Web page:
1 oz. white rum

1/2 oz. fino sherry

3/4 oz. orange juice

1/4 oz. lime juice

1 t hot pepper jelly

ground cinnamon to rim the glass

1 flamed orange peel for garnish

Shake well and fine strain in to chilled cocktail glass.

(“The Essential Cocktail”)

“Poppy Variation”

This drink was the dud of the group.  It was OK, not terrible, but not great.  It’s like a slightly sweeter dry martini.

1.75 oz. gin

3/4 oz. dry sherry

1 dash orange bitters

1 dash Angostura bitters

Stir well and strain in to a chilled cocktail glass.

“Adonis Cocktail”

This was a very nice cocktail.  It’s silky & light.  It’s sweet, but also a bit deep & dry, with notes of caramel from the sherry.

2 oz. dry sherry

3/4 oz. sweet vermouth

1 dash orange bitters

Stir well and strain in to a chilled cocktail glass.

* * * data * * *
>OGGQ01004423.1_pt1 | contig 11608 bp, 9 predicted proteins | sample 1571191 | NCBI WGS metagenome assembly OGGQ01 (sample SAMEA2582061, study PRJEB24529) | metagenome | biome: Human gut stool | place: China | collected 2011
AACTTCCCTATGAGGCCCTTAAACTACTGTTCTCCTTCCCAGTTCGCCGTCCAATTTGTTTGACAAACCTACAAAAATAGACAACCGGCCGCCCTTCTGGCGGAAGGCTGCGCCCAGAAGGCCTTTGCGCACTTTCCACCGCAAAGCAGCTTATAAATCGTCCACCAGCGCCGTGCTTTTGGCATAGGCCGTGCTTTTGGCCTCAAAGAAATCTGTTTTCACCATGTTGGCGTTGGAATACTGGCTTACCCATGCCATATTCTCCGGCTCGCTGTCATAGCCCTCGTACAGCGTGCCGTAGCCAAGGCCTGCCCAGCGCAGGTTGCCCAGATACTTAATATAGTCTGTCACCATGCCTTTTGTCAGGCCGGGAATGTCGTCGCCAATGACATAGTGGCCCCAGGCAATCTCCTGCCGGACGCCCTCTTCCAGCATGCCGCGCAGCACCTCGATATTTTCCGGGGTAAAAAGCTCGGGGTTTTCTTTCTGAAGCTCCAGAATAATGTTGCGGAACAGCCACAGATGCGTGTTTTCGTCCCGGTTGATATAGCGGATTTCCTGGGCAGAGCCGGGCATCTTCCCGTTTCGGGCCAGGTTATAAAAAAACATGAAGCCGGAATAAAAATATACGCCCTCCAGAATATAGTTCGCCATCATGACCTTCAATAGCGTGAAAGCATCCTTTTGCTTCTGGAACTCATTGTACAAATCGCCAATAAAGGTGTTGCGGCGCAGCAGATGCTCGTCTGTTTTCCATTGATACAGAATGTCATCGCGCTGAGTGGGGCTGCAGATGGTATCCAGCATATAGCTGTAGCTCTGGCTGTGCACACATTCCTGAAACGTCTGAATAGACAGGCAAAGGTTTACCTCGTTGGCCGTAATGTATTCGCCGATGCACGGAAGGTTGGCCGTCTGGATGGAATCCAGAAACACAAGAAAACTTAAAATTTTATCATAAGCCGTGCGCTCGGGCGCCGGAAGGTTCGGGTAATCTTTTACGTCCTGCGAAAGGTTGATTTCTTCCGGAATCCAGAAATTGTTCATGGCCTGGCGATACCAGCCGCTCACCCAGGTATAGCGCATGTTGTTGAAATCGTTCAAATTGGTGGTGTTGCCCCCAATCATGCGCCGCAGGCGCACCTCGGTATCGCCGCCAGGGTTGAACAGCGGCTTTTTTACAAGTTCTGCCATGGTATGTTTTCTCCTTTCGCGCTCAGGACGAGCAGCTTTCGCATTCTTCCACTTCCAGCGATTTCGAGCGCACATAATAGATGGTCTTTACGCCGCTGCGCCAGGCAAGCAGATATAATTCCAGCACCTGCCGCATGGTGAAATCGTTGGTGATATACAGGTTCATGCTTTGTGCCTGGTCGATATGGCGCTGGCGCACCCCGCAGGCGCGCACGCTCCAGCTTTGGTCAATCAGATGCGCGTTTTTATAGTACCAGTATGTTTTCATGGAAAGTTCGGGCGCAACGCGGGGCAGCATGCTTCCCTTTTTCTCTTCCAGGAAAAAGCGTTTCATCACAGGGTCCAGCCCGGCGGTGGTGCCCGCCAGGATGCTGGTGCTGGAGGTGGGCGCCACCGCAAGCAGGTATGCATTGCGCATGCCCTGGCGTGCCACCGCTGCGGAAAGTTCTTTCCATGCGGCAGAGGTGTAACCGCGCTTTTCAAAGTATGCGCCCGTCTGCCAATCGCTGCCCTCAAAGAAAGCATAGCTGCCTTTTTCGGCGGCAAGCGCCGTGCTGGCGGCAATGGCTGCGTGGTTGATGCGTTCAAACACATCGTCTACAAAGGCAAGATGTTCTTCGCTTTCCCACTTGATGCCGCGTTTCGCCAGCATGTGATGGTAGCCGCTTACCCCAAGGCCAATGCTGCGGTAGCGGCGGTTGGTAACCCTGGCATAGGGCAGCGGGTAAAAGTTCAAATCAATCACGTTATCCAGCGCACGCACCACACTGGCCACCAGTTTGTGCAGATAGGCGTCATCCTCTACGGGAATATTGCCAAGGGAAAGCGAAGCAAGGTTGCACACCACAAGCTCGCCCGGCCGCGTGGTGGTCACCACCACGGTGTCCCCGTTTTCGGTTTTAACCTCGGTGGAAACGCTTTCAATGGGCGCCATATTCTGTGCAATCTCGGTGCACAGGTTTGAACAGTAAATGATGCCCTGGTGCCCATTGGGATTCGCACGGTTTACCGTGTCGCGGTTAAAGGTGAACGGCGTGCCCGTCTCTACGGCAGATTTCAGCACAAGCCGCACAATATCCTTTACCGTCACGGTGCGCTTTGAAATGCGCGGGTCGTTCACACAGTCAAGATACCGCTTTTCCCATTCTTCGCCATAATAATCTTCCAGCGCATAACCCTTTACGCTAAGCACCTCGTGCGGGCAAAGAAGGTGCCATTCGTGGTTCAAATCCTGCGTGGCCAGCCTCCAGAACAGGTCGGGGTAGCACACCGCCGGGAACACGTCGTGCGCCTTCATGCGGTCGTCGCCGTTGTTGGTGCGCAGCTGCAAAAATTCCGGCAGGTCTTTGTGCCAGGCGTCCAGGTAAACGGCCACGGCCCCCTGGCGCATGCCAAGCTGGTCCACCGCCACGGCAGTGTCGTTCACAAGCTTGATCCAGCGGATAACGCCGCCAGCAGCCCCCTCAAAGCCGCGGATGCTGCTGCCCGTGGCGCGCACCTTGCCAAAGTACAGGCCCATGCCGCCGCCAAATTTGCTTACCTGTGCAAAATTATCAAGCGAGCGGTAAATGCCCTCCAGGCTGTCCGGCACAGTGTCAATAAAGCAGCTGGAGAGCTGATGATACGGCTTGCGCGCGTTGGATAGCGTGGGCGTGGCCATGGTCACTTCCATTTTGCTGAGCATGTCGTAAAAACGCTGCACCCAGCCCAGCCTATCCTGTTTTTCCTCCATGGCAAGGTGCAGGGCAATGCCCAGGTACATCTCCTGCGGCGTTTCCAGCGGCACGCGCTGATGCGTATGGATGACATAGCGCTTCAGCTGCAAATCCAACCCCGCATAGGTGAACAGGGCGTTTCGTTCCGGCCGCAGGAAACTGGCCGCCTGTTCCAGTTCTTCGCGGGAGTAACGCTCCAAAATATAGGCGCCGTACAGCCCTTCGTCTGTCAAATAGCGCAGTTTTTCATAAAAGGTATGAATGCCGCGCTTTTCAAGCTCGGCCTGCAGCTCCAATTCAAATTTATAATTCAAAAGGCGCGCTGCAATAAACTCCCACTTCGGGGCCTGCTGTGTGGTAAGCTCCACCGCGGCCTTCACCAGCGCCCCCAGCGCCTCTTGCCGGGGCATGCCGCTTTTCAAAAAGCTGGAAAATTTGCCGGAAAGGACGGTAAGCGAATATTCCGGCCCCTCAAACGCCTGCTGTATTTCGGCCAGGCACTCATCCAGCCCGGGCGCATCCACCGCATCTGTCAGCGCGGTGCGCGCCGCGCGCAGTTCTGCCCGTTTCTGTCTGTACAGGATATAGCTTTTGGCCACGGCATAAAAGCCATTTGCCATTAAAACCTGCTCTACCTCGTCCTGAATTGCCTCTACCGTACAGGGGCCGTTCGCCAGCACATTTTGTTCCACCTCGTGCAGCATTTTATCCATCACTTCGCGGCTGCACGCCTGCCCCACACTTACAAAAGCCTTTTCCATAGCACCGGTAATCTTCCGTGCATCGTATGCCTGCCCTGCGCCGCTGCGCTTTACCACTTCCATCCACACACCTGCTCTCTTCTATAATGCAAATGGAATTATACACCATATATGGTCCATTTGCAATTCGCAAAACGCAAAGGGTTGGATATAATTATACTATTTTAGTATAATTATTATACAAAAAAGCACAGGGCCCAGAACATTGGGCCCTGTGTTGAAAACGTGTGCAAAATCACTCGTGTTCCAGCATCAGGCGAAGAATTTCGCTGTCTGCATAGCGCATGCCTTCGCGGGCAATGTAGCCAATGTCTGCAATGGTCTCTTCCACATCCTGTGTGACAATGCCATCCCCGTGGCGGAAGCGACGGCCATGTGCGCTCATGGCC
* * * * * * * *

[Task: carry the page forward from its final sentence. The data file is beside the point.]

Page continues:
“Monkey Gland”

My original notes on this drink are pretty funny to read, because I started off not liking the drink much, but as I drank it, I liked it more and more.  I don’t know if that’s the best characteristic for a drink- to be bad at the beginning but good by the end, but who knows… it is what it is.  Here’s my actual notes, written as I drank the cocktail…

               1- I don’t know… the anise and OJ tastes a little medicinal.

               2- It’s OK, not great, not bad.

               3- It’s kind of a nice, fruity absinthe drink, which is a bit unusual.

               4- It’s kind of grown on me.

Ha ha! This drink got the best of me!  Hats off to it for that!

1.5 oz. gin

1 oz. orange juice

1/4 oz. grenadine

1 splash of absinthe

orange peel for garnish

Shake well and strain in to a chilled cocktail glass.

* As I was writing this post, I actually remembered a 5th sherry drink I tried, which was terrible. It was such a dud, that I didn’t even want to write about it, so beware… BEWARE the “Quarter Deck”.  It was terrible!